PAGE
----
Our ginger oil is the first in Jedwards’ essential oils product line to utilize supercritical CO2 as an extraction method as opposed to the more widely used steam distillation and cold pressed methods. This results in an extremely pure oil, which carries over more of the original organoleptic characteristics of ginger root into the final product.
Possibly the world’s most widely cultivated herb, ginger is believed to have originated in Southeastern Asia (perhaps native to India). It is now extensively grown as a commercial crop in Australia, both south and Southeast Asia, tropical Africa (specifically Nigeria and Sierra Leone), Latin America and the Caribbean (Jamaica). The scientific name for ginger (Zingiber) is thought to be derived from Greek zingiberis, from Sanskrit singabera, meaning “spice.”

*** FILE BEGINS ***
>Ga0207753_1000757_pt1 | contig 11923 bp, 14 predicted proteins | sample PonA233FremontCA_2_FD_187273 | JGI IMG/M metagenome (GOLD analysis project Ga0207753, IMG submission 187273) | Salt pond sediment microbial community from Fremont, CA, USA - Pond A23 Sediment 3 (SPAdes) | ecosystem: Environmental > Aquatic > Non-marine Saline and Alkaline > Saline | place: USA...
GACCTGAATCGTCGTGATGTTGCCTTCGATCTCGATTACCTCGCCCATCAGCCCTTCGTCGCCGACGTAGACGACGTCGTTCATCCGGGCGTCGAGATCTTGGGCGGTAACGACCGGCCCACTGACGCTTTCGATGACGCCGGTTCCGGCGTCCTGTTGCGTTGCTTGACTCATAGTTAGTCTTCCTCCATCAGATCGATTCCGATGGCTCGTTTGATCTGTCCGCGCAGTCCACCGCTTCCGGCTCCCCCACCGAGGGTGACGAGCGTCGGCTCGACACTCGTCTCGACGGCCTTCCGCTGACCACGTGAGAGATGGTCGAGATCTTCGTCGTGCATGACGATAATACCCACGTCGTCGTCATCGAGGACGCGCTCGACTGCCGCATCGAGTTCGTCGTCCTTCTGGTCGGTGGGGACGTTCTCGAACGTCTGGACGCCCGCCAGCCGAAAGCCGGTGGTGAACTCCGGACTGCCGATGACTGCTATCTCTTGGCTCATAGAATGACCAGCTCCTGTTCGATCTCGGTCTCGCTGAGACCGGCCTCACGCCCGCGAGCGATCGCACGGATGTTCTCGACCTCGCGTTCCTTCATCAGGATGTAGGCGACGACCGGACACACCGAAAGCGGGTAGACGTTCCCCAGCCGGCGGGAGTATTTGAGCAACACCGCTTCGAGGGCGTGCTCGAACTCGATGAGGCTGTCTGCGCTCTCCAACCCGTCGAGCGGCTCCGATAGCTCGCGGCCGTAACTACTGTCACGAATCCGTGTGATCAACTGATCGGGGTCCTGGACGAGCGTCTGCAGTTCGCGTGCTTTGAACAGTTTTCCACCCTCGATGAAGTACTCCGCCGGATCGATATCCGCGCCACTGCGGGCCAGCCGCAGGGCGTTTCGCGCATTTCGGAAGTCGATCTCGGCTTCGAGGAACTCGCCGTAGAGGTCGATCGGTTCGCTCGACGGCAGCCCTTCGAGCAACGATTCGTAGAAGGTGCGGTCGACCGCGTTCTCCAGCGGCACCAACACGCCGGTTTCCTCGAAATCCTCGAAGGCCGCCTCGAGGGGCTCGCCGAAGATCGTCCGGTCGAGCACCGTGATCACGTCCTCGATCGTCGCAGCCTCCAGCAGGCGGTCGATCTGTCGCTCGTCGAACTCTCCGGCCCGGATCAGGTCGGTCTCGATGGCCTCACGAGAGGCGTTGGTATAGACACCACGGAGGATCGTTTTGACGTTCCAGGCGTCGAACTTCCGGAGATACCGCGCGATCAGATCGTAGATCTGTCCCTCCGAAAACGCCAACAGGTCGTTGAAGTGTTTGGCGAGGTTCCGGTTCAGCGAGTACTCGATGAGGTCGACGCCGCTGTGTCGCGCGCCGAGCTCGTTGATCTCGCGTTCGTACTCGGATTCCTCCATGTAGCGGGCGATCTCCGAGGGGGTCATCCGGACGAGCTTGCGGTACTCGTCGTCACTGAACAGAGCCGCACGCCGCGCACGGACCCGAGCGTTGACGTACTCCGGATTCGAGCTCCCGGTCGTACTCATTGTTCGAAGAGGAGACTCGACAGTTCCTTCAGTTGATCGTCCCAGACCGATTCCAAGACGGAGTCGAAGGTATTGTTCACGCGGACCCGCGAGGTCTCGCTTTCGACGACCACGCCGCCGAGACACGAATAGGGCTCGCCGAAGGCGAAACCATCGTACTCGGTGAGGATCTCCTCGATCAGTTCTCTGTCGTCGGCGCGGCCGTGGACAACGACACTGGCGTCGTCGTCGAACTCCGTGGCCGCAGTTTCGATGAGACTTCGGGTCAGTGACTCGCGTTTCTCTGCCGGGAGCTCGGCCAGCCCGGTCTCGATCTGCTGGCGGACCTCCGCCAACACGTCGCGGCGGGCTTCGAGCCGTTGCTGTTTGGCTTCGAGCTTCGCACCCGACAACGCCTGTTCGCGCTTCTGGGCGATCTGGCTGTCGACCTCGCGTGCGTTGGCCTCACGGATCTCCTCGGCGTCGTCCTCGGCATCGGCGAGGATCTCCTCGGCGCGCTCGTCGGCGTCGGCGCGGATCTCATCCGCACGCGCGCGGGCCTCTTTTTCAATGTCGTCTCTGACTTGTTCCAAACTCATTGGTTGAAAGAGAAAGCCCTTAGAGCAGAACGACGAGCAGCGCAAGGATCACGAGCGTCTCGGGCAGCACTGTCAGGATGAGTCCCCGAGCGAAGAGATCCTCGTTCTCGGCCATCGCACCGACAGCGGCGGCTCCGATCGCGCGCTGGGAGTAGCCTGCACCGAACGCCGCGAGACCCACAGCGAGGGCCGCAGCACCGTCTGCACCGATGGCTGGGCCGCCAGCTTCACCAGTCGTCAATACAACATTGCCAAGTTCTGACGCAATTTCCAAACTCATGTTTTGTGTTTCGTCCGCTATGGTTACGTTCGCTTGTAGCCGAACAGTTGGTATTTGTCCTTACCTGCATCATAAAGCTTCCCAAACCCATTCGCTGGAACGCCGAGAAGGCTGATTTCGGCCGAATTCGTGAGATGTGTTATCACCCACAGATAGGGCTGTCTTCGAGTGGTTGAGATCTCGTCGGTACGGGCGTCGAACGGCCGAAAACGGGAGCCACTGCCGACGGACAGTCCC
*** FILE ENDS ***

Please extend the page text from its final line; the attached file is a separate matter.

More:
The importance of ginger (as a spice) was recorded in Greek literature, circa 200 BC. Even the writings of Confucius referenced the significance of ginger in his Analects. Of the original commodities traded along the Silk Road, ginger was one of the first oriental spices to arrive in Europe via the Greeks and Romans. In ancient Chinese culture, prosperity and affluence were associated with ginger farmers. In the late Middle Ages, a pound of ginger was worth as much as a sheep. Marco Polo mentioned ginger in his memoirs; Vasco da Gama and Pedro Alvarez Cabral were instrumental in ginger’s western evolution into Portugal. In the early 16th century, Cortes contributed to the propagation of ginger into the West Indies and Mexico. According to early Jamaican records, ginger production became so prolific during the 16th and 17th centuries that by 1547, one thousand tons of ginger were exported from the West Indies to Spain. By the end of the 17th century, the Dutch had gained complete control of the Caribbean spice trade. Fast forward to the end of the 18th century – the US becomes involved in the world spice trade, trading American salmon, codfish, tobacco, cotton, etc. for eastern commodities which included ginger, among other spices. Currently, the most important western trading center for spices are New York, Hamburg and London whereas Singapore is the main Eastern port.